“NaNoWriMo” challenges students to write a 50,000-word novel in a month

By Brittney Nadler

Write 1,667 words. It’s a task that many college students complete at least once during their college careers, but for some writers, it is done every day for 30 days. 

That is the goal of National Novel Writing Month, otherwise known as “NaNoWriMo,” which poses the challenge of completing a 50,000-word novel in one month’s time.

“It’s difficult to make sure you have time to do this,” said Nora Marino, sophomore in LAS. “To be able to balance schoolwork and writing and decide what’s more important.”

Before beginning NaNoWriMo, Marino established three facts: she wasn’t going to have a life in November, she would have good time management and keep up with homework, and she would get up early to write as much as she could. 

Marino, who has been published in The Mochila Review, an international literary magazine for undergraduates, is writing a science fiction, fantasy novel about a society that heavily uses science to create “crazy things,” such as the three dragons that the story revolves around.

Immediately after the dragons were created by the three main characters, all of the power in the world failed, making the planet uninhabitable. The group flies all over Europe in search of materials that can be used to send people to another inhabitable land.

“I don’t think this draft will ever be published because when you’re writing this fast, it’s more of quantity over quality,” Marino said. “My character can talk about the sky five times in a row and I’m not going to argue with her.”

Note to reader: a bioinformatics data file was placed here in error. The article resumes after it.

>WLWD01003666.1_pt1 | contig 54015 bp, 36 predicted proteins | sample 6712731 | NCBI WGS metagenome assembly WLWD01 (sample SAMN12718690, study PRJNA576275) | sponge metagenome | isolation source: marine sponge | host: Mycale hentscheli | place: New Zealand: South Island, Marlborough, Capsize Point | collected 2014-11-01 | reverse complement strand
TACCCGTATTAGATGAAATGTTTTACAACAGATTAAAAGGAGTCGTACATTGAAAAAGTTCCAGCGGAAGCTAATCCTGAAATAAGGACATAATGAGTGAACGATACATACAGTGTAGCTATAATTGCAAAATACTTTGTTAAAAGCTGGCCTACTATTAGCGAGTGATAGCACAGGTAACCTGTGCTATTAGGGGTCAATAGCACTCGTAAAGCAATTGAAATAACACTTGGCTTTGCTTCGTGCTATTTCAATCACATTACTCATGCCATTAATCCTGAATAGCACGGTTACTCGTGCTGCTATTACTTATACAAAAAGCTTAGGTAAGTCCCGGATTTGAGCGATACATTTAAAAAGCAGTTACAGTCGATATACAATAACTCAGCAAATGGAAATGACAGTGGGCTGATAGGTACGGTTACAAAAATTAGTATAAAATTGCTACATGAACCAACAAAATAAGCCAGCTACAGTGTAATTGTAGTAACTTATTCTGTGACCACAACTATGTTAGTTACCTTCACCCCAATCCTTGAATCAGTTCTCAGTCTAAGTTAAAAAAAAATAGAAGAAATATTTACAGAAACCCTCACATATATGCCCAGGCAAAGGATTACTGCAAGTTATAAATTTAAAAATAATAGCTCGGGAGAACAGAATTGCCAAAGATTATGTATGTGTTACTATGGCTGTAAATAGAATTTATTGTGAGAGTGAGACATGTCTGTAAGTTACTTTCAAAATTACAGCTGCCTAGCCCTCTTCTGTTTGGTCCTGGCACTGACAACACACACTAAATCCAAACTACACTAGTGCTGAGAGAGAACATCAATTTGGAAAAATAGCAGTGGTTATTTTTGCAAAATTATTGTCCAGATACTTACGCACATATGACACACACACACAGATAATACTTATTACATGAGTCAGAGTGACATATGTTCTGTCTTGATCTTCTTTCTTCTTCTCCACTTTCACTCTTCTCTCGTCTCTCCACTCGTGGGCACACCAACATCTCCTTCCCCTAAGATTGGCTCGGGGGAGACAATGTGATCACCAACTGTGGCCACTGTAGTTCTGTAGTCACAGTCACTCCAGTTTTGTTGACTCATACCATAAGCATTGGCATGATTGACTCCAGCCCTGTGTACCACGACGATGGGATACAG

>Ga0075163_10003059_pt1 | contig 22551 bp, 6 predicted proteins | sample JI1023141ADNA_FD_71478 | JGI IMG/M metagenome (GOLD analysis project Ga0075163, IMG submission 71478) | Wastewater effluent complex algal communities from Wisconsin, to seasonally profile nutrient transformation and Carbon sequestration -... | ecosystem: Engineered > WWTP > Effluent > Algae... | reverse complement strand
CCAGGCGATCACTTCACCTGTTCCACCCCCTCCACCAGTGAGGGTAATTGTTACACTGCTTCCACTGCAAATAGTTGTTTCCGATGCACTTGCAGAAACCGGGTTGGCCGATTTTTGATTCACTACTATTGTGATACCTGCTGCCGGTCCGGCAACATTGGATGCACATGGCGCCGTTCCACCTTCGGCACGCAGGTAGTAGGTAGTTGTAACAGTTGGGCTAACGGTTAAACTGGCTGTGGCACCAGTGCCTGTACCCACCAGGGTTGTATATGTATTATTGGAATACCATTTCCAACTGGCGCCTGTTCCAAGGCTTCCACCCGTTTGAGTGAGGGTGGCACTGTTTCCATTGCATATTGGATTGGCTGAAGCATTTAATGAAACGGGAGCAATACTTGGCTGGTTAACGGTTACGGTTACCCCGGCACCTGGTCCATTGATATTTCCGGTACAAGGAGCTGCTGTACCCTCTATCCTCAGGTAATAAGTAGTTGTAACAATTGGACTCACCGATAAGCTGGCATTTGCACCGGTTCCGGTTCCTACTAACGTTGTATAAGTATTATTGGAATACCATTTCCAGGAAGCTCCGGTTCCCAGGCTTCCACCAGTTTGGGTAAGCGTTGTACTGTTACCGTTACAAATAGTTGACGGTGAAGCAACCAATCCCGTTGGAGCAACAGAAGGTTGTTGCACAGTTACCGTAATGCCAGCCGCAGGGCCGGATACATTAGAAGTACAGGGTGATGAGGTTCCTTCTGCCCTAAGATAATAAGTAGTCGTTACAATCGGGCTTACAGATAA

NaNoWriMo has a website where participants can register to track their progress, interact with fellow writers and search for write-ins in their area. A write-in is a group that meets at a certain time each week to write and can be found all over the world.

Rachel Davis is a member of CU WriMo, the Champaign-Urbana write-in group, which currently has 121 members. This is her first time participating in NaNoWriMo, although she has participated in JuNoWriMo, a NaNoWriMo spin-off that takes place in June.

“The biggest struggle is going to be getting to 50,000 words,” she said. “I tend to normally write shorter things like novellas just because plotting out that much and actually writing that much — I’m not very good at long stuff.”

Davis completed an outline for her novel before Nov. 1 so that she only had to focus on writing when the month began. 

Kirby Gamsby, senior in LAS and former Illini Media employee, has completed NaNoWriMo a few times but never finished any of the novels she began. For this month, she is writing a half noir, half ghost story, she said. 

“My favorite part of NaNoWriMo is that it forces me to write under stress, which I strangely like,” Gamsby said. “I also have so many stories in my head at all times that it’s nice to get at least one of them out.” 

For Marino, she believes getting the story out on paper is the hardest part. 

“Everybody says at one point or another that they want to write a book,” Marino said. “It’s the idea that you get past the things that hold you back to write that book. You write a sentence and it’s not the most perfect thing in the world, so you go, ‘Oh, this is not perfect, I cannot write this book,’ … then coming back later and saying, ‘Oh, this wasn’t as bad as I thought it was.’?”

Brittney can be reached at [email protected].